Withdrawal may start 12-24 hours after caffeine is stopped and reach peak about 12-48 hours later. It may take a week or more for symptoms to abate.


    The dangers of energy drinks are based on the high level of caffeine. Many energy drinks have between 100 mg to 200 mg of caffeine per serving. One of the energy drinks with the most concentrated caffeine content can contain 350 mg of caffeine. The problem with energy drinks is many people don’t realize the amount of caffeine consumed with several drinks a day. Energy drink addiction can cause:

    • Insomnia
    • Nervousness
    • Headaches
    • Increased or irregular heartbeat
    • Anxiety
    • Confusion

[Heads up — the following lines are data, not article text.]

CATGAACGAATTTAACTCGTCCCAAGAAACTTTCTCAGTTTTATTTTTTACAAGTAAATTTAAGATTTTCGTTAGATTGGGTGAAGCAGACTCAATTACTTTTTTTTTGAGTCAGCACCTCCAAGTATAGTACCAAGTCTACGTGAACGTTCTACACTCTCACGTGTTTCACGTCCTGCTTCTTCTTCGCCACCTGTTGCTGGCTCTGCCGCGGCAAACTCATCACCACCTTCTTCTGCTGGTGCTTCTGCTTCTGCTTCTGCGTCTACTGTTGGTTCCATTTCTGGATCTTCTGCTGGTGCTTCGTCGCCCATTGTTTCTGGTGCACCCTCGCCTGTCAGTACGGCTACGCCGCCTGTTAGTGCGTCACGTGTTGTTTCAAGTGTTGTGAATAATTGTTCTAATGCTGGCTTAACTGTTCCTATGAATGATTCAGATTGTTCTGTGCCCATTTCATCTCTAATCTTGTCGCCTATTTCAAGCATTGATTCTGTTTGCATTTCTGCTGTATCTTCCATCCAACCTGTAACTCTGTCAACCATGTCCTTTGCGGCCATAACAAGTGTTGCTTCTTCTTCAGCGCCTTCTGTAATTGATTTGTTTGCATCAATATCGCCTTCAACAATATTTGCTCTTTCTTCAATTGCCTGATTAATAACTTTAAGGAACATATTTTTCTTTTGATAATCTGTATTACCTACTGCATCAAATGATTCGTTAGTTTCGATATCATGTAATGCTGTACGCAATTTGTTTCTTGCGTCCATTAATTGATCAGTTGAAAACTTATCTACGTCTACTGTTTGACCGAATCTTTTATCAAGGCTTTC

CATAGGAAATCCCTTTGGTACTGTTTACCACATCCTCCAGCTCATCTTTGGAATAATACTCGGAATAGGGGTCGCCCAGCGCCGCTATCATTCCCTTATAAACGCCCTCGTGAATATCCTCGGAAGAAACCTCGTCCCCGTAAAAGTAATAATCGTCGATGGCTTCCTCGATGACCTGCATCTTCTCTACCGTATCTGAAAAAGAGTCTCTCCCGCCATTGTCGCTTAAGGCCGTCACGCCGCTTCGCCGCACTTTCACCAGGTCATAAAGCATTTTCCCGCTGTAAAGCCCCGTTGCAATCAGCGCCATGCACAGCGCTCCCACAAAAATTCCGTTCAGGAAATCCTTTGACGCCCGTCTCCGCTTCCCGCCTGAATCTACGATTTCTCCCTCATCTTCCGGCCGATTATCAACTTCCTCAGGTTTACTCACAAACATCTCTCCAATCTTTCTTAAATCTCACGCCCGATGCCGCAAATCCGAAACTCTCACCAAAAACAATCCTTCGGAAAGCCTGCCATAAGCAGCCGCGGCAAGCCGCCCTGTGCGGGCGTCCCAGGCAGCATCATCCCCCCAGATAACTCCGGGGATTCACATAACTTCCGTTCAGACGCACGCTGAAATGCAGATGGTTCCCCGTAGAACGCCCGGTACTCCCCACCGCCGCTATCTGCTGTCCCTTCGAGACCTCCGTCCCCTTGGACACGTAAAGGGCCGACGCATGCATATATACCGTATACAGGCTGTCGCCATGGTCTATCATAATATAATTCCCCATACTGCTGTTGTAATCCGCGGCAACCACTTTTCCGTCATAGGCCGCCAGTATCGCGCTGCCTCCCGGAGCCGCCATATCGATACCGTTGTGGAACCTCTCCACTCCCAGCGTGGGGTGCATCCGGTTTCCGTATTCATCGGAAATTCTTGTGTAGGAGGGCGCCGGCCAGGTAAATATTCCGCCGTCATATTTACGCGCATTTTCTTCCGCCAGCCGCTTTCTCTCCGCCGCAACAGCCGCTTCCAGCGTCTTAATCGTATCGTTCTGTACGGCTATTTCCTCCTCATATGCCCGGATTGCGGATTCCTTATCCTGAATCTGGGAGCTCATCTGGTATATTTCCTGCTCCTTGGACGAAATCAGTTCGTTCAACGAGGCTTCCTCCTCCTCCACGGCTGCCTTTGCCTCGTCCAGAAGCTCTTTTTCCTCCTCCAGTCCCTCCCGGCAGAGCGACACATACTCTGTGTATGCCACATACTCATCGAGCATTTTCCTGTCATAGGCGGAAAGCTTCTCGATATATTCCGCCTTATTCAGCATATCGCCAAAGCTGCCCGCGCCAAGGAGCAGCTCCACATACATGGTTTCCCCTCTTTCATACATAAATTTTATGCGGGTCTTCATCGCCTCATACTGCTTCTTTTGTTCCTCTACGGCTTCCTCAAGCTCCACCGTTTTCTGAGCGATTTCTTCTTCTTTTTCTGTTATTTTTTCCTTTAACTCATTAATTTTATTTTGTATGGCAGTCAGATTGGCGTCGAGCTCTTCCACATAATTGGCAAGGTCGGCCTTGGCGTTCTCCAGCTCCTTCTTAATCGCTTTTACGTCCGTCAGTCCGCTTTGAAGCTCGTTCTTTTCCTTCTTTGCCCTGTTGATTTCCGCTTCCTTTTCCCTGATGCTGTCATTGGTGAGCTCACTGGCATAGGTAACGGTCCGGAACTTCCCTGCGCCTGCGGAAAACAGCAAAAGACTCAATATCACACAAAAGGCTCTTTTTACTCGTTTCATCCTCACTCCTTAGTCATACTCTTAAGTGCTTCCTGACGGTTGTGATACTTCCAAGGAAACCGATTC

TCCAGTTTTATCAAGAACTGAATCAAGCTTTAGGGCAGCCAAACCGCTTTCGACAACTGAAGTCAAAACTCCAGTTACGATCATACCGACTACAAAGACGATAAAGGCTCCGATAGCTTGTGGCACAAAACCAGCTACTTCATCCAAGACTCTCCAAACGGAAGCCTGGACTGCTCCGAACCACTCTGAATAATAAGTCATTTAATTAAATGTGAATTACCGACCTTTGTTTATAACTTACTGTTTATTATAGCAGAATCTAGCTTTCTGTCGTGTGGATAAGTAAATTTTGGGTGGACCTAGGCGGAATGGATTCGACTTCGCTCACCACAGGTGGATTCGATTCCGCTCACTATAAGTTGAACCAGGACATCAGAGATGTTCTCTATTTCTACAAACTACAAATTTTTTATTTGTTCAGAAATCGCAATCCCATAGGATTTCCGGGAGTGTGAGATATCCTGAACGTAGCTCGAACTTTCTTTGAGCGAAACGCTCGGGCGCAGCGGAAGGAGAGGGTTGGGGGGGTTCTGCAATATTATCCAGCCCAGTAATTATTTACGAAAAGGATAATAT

• Delirium
    • Muscle trembling
    • Vomiting

    Caffeine mixed with alcohol can cause dangerous scenarios of intoxication mixed with decreased awareness of impairment. A person may feel less drunk but the person is more drunk. The trend towards emergency room visits has increased greatly as the popularity becomes more popular. People must be aware of the risks of consuming too much caffeine. People need to be aware of how much caffeine is in energy drinks consumed and track daily caffeine intake. An extra boost may be too high but can progress to dangerous territory quickly. Alleviating the amount of energy drinks consumed can go a long way towards helping a person move past addiction.